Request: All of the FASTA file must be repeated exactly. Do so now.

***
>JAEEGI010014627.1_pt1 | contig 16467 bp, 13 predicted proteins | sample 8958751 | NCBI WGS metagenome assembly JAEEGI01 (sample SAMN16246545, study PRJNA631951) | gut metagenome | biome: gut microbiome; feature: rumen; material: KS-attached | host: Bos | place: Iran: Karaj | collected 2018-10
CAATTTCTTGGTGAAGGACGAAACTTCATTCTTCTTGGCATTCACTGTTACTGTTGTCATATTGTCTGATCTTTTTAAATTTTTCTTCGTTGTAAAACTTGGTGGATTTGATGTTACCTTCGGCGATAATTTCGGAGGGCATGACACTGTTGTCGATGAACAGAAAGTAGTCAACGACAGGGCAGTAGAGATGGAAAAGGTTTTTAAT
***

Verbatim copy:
>JAEEGI010014627.1_pt1 | contig 16467 bp, 13 predicted proteins | sample 8958751 | NCBI WGS metagenome assembly JAEEGI01 (sample SAMN16246545, study PRJNA631951) | gut metagenome | biome: gut microbiome; feature: rumen; material: KS-attached | host: Bos | place: Iran: Karaj | collected 2018-10
CAATTTCTTGGTGAAGGACGAAACTTCATTCTTCTTGGCATTCACTGTTACTGTTGTCATATTGTCTGATCTTTTTAAATTTTTCTTCGTTGTAAAACTTGGTGGATTTGATGTTACCTTCGGCGATAATTTCGGAGGGCATGACACTGTTGTCGATGAACAGAAAGTAGTCAACGACAGGGCAGTAGAGATGGAAAAGGTTTTTAAT